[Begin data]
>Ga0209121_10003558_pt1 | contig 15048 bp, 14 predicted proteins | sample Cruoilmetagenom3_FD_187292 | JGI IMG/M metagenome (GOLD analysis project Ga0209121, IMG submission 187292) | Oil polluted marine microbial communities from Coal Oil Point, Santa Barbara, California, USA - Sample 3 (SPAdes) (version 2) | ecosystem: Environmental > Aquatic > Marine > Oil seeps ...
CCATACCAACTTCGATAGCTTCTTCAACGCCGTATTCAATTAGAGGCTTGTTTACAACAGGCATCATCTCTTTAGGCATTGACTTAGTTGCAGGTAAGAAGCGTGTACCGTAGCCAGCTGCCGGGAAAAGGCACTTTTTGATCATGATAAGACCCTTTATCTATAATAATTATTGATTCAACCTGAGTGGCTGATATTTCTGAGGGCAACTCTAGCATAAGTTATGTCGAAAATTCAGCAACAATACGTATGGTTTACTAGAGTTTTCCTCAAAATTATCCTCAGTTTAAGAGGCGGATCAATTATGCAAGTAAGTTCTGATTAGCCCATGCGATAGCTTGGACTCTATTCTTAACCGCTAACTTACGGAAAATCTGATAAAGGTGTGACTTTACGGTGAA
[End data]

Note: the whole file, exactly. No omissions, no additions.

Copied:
>Ga0209121_10003558_pt1 | contig 15048 bp, 14 predicted proteins | sample Cruoilmetagenom3_FD_187292 | JGI IMG/M metagenome (GOLD analysis project Ga0209121, IMG submission 187292) | Oil polluted marine microbial communities from Coal Oil Point, Santa Barbara, California, USA - Sample 3 (SPAdes) (version 2) | ecosystem: Environmental > Aquatic > Marine > Oil seeps ...
CCATACCAACTTCGATAGCTTCTTCAACGCCGTATTCAATTAGAGGCTTGTTTACAACAGGCATCATCTCTTTAGGCATTGACTTAGTTGCAGGTAAGAAGCGTGTACCGTAGCCAGCTGCCGGGAAAAGGCACTTTTTGATCATGATAAGACCCTTTATCTATAATAATTATTGATTCAACCTGAGTGGCTGATATTTCTGAGGGCAACTCTAGCATAAGTTATGTCGAAAATTCAGCAACAATACGTATGGTTTACTAGAGTTTTCCTCAAAATTATCCTCAGTTTAAGAGGCGGATCAATTATGCAAGTAAGTTCTGATTAGCCCATGCGATAGCTTGGACTCTATTCTTAACCGCTAACTTACGGAAAATCTGATAAAGGTGTGACTTTACGGTGAA